Susan Collins campaign donations from Hawaii defense contractor prompt FBI investigation

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The FBI is investigating whether a U.S. defense contractor illegally directed money to Sen. Susan Collins’s 2020 reelection campaign, Fox News has learned. 

FBI personnel searched electronic devices belonging to Martin Kao, a former CEO of Hawaii defense contractor Navatek, seeking evidence that he orchestrated an effort to funnel alleged illegal contributions to help Collins, a Maine Republican, in her 2020 reelection bid, according to a recently unsealed search warrant application. 

Authorities also seized cell phones belonging to Kao and colleague Clifford Chen, the document said.

Federal agents requested the warrant, citing evidence that Kao reimbursed friends and family members about $45,000 in donations they made directly to Collins’ campaign, violating a federal law that bans donations made in the name of another person.

Investigators also allege that Kao illegally directed $150,000 in corporate funds to a super PAC supporting Collins’ campaign.

U.S. Sen. Susan Collins, R-Maine, speaks on Capitol Hill, May 12, 2021. (Getty Images)

The warrant application doesn’t accuse Collins of any wrongdoing. 

“The Collins for Senator Campaign had absolutely no knowledge of anything alleged in the warrant,” Collins’s communications director Annie Clark told Fox News. 

In 2019, the U.S. Navy Office of Naval Research awarded Navatek – now known as Martin Defense Group — an $8 million contract to develop safer ship hulls and Collins advocated for that funding, according to a news release from her office at the time.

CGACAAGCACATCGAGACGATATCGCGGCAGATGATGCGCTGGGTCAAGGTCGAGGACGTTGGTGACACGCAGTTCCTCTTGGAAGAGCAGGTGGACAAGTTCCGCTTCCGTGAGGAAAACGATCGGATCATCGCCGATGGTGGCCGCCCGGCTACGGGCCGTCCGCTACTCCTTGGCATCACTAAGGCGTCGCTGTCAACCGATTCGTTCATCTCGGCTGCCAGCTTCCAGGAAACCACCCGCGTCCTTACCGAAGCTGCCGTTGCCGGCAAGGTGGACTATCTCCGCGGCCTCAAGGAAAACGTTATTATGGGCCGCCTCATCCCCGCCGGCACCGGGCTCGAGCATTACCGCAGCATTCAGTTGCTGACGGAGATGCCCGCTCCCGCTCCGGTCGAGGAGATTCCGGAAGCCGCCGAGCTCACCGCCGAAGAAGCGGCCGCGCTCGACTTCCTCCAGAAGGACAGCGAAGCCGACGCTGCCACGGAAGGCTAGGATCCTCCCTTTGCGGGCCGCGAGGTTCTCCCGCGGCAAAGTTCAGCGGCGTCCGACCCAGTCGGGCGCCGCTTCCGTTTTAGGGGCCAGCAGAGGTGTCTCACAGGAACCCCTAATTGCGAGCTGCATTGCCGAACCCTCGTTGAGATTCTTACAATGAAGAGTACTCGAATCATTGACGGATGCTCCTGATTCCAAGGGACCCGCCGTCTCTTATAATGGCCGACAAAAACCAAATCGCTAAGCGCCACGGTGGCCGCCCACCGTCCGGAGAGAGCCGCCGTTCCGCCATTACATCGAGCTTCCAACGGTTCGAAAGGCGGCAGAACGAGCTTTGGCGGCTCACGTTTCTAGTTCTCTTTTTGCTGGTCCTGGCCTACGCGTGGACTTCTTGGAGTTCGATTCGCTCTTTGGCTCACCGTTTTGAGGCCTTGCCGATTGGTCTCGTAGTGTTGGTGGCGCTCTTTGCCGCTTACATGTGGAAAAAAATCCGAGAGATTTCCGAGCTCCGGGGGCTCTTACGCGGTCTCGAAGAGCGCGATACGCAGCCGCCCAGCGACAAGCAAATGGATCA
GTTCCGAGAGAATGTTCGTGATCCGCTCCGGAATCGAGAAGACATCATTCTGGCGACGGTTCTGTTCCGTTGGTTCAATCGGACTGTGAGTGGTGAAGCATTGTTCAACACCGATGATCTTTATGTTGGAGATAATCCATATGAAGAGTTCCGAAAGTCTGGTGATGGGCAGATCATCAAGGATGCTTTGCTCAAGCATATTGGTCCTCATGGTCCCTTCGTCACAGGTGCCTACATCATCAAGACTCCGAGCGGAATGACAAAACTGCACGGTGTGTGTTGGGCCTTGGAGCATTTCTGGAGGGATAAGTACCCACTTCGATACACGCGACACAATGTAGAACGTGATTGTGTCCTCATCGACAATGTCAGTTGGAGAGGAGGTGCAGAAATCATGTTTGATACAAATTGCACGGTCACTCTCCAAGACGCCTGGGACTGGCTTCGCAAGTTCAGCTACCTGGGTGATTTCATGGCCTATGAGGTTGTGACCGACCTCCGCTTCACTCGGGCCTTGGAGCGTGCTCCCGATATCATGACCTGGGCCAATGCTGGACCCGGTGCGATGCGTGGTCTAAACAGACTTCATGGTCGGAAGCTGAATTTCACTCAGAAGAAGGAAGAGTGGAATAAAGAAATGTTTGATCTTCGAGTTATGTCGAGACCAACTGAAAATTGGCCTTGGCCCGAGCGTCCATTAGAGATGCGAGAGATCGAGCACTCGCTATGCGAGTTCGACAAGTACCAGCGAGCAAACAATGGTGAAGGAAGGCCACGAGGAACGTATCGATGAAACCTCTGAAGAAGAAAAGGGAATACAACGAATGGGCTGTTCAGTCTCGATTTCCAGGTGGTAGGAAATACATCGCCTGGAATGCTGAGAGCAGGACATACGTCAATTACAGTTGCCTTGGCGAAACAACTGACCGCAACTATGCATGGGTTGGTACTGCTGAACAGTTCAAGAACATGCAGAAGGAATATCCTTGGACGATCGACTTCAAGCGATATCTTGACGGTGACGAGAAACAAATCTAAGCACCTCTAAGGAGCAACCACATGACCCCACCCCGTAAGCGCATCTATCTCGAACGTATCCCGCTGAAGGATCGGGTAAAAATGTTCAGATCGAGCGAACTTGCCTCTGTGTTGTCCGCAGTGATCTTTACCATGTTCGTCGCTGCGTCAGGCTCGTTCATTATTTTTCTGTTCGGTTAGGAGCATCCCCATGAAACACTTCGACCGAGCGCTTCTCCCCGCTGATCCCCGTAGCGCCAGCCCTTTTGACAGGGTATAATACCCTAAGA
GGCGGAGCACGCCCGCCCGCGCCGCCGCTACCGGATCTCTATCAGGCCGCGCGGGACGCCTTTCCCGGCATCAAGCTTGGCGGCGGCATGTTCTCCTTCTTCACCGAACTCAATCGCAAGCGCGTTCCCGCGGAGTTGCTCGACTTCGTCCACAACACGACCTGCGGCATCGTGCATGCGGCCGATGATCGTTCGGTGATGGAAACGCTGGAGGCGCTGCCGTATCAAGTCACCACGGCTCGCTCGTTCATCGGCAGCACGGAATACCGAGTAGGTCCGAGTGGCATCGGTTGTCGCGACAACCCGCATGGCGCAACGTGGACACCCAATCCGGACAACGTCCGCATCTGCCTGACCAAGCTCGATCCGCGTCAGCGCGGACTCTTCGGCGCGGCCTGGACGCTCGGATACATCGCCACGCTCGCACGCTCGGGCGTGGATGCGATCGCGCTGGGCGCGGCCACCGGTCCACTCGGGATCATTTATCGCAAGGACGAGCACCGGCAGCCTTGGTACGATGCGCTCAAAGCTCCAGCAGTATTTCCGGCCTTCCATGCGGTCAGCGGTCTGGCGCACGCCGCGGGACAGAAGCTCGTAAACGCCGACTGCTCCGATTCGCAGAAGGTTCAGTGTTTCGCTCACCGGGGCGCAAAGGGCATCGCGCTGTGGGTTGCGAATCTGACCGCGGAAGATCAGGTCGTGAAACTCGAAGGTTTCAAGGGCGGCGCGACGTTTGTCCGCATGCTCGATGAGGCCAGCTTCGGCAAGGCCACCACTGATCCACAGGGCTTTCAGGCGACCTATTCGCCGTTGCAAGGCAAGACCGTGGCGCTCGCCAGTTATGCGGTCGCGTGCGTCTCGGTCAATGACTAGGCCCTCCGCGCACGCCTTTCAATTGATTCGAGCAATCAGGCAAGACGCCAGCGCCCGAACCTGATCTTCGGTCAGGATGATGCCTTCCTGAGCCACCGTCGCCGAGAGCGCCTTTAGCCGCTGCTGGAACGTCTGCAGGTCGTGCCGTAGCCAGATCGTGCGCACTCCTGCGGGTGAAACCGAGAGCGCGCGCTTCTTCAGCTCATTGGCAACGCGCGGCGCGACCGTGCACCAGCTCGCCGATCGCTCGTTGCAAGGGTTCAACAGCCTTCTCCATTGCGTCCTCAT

“Our company is committed the State of Maine, and thanks to Senator Collins’ support, we have been able to partner with the University of Maine and the State’s boat building ecosystem to address the Navy’s new challenges and needs,” Kao said in the release. 

Months after the contract was awarded, an entity called the Society of Young Women Scientists and Engineers LLC made a $150,000 donation to the pro-Collins super PAC called 1820 PAC, reports said. Kao and his wife are accused of creating the fraudulent LLC, which backed Collins, according to the warrant application.

According to the FBI, bank records indicate that Kao reimbursed several family members for their donations to the Collins for Senator campaign committee.

Kao was charged last year with fraudulently obtaining millions in coronavirus-relief funds. 

Fox News’ Chad Pergram contributed to this report.

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